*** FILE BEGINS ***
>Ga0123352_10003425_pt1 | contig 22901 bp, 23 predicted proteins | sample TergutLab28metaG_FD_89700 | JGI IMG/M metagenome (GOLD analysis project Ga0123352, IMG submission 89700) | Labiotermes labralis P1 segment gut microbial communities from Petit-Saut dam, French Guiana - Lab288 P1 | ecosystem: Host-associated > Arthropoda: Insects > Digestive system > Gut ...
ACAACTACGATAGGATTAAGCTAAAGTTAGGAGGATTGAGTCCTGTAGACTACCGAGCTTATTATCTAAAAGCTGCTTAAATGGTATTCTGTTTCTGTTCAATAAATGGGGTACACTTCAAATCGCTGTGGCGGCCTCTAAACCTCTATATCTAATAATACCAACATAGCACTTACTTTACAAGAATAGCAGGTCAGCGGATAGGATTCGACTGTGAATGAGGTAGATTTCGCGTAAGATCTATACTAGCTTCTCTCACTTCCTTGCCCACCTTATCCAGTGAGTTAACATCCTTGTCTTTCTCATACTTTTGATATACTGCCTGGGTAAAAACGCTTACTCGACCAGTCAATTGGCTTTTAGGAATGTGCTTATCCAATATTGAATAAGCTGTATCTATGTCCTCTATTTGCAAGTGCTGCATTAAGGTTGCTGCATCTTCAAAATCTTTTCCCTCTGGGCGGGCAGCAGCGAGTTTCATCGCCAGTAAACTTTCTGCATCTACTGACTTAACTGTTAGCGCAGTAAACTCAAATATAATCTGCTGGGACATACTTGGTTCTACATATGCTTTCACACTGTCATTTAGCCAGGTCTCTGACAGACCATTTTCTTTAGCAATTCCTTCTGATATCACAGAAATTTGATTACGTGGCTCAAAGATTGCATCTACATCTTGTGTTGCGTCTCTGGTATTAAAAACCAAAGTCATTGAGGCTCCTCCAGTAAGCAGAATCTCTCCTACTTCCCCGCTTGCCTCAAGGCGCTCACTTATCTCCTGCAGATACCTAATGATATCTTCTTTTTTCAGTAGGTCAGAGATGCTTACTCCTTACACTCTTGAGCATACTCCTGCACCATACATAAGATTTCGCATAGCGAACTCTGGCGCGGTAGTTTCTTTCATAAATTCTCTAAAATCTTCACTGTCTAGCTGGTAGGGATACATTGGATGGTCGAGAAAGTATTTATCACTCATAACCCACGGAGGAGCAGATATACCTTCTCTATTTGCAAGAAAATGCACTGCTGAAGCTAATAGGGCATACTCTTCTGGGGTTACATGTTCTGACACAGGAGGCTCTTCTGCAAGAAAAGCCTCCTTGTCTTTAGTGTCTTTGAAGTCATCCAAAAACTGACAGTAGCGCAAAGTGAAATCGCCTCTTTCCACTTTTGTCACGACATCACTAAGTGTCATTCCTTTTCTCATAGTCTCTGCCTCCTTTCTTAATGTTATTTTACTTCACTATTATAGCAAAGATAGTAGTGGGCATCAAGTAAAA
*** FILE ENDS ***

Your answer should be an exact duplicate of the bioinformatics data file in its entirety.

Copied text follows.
>Ga0123352_10003425_pt1 | contig 22901 bp, 23 predicted proteins | sample TergutLab28metaG_FD_89700 | JGI IMG/M metagenome (GOLD analysis project Ga0123352, IMG submission 89700) | Labiotermes labralis P1 segment gut microbial communities from Petit-Saut dam, French Guiana - Lab288 P1 | ecosystem: Host-associated > Arthropoda: Insects > Digestive system > Gut ...
ACAACTACGATAGGATTAAGCTAAAGTTAGGAGGATTGAGTCCTGTAGACTACCGAGCTTATTATCTAAAAGCTGCTTAAATGGTATTCTGTTTCTGTTCAATAAATGGGGTACACTTCAAATCGCTGTGGCGGCCTCTAAACCTCTATATCTAATAATACCAACATAGCACTTACTTTACAAGAATAGCAGGTCAGCGGATAGGATTCGACTGTGAATGAGGTAGATTTCGCGTAAGATCTATACTAGCTTCTCTCACTTCCTTGCCCACCTTATCCAGTGAGTTAACATCCTTGTCTTTCTCATACTTTTGATATACTGCCTGGGTAAAAACGCTTACTCGACCAGTCAATTGGCTTTTAGGAATGTGCTTATCCAATATTGAATAAGCTGTATCTATGTCCTCTATTTGCAAGTGCTGCATTAAGGTTGCTGCATCTTCAAAATCTTTTCCCTCTGGGCGGGCAGCAGCGAGTTTCATCGCCAGTAAACTTTCTGCATCTACTGACTTAACTGTTAGCGCAGTAAACTCAAATATAATCTGCTGGGACATACTTGGTTCTACATATGCTTTCACACTGTCATTTAGCCAGGTCTCTGACAGACCATTTTCTTTAGCAATTCCTTCTGATATCACAGAAATTTGATTACGTGGCTCAAAGATTGCATCTACATCTTGTGTTGCGTCTCTGGTATTAAAAACCAAAGTCATTGAGGCTCCTCCAGTAAGCAGAATCTCTCCTACTTCCCCGCTTGCCTCAAGGCGCTCACTTATCTCCTGCAGATACCTAATGATATCTTCTTTTTTCAGTAGGTCAGAGATGCTTACTCCTTACACTCTTGAGCATACTCCTGCACCATACATAAGATTTCGCATAGCGAACTCTGGCGCGGTAGTTTCTTTCATAAATTCTCTAAAATCTTCACTGTCTAGCTGGTAGGGATACATTGGATGGTCGAGAAAGTATTTATCACTCATAACCCACGGAGGAGCAGATATACCTTCTCTATTTGCAAGAAAATGCACTGCTGAAGCTAATAGGGCATACTCTTCTGGGGTTACATGTTCTGACACAGGAGGCTCTTCTGCAAGAAAAGCCTCCTTGTCTTTAGTGTCTTTGAAGTCATCCAAAAACTGACAGTAGCGCAAAGTGAAATCGCCTCTTTCCACTTTTGTCACGACATCACTAAGTGTCATTCCTTTTCTCATAGTCTCTGCCTCCTTTCTTAATGTTATTTTACTTCACTATTATAGCAAAGATAGTAGTGGGCATCAAGTAAAA